The growth in consumer devices such as mobile phones and tablets looks set to continue, and with an international survey finding that 65% of children have a mobile phone handset, more and more students are turning up to class with their devices in pockets or backpacks.
However, technology that can inspire and enable a generation also becomes a real challenge for a school when students and staff expect to be able to connect their own devices to the network.
Today, educational technology is migrating from simply enhancing traditional teaching to transforming it. PCs and tablets not only provide the interface to the Internet, but are also the platforms for digital learning tools, online assessment, and student collaboration. Studies have shown that the schools that embrace these technology changes see strong positive impact on student grades and learning outcomes.
‘Bring your own Device’ (BYOD), is already an issue for businesses worldwide, as they struggle to balance the benefits with the challenges. So, how can schools across the globe embrace the opportunity by developing a BYOD policy and what is involved in policing it?
Embracing BYOD can bring benefits to a school if done right. For instance it can reduce security risks, increase productivity in the classroom and provide cost savings through a reduction in school-owned devices.
Where to start?
Guidelines are important and let students know that using their own devices are welcome, but instruction and education use is the primary reason for that access. They should also include clear statements of consequences for student failure to follow the school’s acceptable use policy.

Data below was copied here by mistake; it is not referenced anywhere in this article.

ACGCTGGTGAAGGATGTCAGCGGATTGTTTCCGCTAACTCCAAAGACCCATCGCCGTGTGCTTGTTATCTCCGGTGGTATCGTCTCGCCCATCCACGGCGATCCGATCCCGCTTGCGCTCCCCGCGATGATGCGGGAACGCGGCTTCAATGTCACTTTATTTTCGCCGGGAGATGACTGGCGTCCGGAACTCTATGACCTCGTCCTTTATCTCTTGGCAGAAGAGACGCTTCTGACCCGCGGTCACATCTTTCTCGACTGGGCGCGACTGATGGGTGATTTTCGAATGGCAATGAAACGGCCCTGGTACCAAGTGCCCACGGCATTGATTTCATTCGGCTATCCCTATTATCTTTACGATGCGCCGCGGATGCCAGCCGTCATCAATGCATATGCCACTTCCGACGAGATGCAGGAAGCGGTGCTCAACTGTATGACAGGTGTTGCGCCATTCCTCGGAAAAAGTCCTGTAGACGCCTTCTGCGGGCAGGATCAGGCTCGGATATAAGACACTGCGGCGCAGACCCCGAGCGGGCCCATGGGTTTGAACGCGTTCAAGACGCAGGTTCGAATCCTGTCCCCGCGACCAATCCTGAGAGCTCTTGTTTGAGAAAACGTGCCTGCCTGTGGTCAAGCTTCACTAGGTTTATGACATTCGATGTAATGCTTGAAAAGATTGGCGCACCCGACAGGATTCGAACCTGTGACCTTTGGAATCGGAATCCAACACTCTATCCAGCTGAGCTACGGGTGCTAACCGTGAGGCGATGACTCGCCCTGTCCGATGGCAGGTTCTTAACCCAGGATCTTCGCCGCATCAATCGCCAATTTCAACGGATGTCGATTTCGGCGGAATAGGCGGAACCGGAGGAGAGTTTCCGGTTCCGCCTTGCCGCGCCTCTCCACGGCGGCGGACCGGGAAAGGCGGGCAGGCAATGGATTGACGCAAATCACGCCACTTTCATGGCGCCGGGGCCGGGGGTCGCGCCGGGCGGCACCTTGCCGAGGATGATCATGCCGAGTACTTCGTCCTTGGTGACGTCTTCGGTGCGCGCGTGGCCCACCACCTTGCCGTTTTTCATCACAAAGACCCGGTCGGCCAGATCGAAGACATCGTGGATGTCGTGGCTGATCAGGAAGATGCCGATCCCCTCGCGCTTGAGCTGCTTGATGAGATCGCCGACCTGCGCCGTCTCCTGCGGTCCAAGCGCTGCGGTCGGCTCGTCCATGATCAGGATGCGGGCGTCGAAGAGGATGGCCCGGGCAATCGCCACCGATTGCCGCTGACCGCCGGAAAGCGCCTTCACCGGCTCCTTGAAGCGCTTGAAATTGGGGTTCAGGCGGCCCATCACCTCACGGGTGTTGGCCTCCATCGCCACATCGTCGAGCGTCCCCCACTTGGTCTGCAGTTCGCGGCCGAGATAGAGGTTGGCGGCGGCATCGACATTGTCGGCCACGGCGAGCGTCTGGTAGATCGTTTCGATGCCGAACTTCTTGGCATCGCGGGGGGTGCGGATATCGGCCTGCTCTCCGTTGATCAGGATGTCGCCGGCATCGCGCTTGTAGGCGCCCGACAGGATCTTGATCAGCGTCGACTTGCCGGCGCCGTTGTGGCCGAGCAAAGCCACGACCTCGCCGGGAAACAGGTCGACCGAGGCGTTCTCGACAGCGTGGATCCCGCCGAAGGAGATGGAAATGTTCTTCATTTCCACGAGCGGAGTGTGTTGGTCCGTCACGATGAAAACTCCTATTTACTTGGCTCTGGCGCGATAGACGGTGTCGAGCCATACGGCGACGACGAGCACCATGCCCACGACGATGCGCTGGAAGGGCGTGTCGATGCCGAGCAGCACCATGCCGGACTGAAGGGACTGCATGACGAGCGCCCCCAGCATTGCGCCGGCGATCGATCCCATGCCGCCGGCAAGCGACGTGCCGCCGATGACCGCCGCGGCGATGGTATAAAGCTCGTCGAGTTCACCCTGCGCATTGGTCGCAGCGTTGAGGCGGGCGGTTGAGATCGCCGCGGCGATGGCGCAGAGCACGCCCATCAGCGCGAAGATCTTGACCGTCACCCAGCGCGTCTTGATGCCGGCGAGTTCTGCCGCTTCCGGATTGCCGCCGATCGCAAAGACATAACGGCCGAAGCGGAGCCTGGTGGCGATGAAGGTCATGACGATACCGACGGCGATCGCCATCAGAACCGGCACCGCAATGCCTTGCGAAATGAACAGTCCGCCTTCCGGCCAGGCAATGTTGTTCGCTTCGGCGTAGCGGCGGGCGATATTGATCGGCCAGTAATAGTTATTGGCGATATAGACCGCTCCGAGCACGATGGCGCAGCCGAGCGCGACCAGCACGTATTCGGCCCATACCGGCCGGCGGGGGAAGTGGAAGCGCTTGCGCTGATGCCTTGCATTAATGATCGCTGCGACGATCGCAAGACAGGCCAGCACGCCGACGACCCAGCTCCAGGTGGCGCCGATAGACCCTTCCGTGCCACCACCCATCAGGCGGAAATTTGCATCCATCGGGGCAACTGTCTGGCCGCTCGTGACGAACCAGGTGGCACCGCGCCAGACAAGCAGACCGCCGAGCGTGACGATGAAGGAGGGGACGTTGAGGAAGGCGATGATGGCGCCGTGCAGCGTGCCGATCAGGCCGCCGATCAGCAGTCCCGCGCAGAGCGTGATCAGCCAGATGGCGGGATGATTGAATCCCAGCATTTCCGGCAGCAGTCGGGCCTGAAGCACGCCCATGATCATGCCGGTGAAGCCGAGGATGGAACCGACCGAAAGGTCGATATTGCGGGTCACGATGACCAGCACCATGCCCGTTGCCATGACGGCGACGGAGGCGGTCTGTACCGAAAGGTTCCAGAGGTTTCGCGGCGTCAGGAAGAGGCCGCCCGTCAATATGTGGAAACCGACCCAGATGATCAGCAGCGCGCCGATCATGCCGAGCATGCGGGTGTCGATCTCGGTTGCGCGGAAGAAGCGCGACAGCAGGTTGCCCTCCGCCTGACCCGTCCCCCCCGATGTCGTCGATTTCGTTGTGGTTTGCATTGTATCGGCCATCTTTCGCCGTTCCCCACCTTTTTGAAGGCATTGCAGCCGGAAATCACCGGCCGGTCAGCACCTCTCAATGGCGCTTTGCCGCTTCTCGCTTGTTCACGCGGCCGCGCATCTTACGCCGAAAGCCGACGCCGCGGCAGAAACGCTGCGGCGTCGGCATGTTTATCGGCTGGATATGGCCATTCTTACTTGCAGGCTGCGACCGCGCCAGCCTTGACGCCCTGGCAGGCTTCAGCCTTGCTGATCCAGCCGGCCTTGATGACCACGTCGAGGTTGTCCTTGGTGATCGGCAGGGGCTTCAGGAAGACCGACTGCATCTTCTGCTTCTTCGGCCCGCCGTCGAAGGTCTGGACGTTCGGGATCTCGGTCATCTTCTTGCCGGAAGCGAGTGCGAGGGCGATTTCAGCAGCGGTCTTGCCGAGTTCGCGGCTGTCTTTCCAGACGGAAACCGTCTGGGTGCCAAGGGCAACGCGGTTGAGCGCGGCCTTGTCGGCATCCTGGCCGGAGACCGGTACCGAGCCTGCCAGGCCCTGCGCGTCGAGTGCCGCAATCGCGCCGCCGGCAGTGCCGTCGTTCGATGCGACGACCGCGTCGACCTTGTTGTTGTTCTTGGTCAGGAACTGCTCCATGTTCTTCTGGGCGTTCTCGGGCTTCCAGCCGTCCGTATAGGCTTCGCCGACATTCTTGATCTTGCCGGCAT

Here are four tips to help managers of IT systems within schools stay sane when faced with multiple devices on the IT network.
1. Ask yourself: Is your wireless network prepared?
While your wireless network may be experiencing more demand now than ever before, the truth is that this just the beginning. Projections indicate that we can expect these figures to continue to skyrocket, with more devices, applications and traffic demands on the way. Unfortunately most school networks are nowhere near prepared enough to keep up with these increasing demands. Therefore, the first important tip is to review the capabilities of the existing school IT infrastructure and ensure it is fit for purpose.
2. A Unified, proactive approach to BYOD
Without a unified network management approach – one that extends to the pupil – the costs and resources necessary to manage a BYOD initiative become overwhelming, taxing the school beyond its limits. A unified approach to BYOD adoption policy needs to cast a wide net, covering issues such as:
- Approval of mobile devices
- Registration and on-boarding
- Usage policies
- Budget constraints
- Infrastructure restrictions
3. Document and communicate BYOD best practices
Through the communication of a strong mobile device acceptable use and security policy, schools and colleges can define user conduct, support policies, IT support responsibilities, and security controls and features with very little room for confusion. These documents provide general use guidelines for users accessing the school/college network and deliver a framework for conduct for staff, students and guests alike.
4. Appoint a leader, plan ahead and constantly review
A BYOD solution should not be a responsibility that goes hand in hand with the many other day-to-day IT management tasks. Appoint a member of staff to be a cross-functional leader who will oversee the BYOD strategy as a whole. Ensure adequate time is taken to plan appropriately, make sure you know which devices you will and won’t support. Finally, review policy compliance regularly – there’s no point in setting policies if they’re being violated and content isn’t secure.
 Research carried out by in 2012 by mobile operators in conjunction with GSMA and the Mobil Society Research Institute
Mark Pearce is a strategic alliance director at Enterasys Networks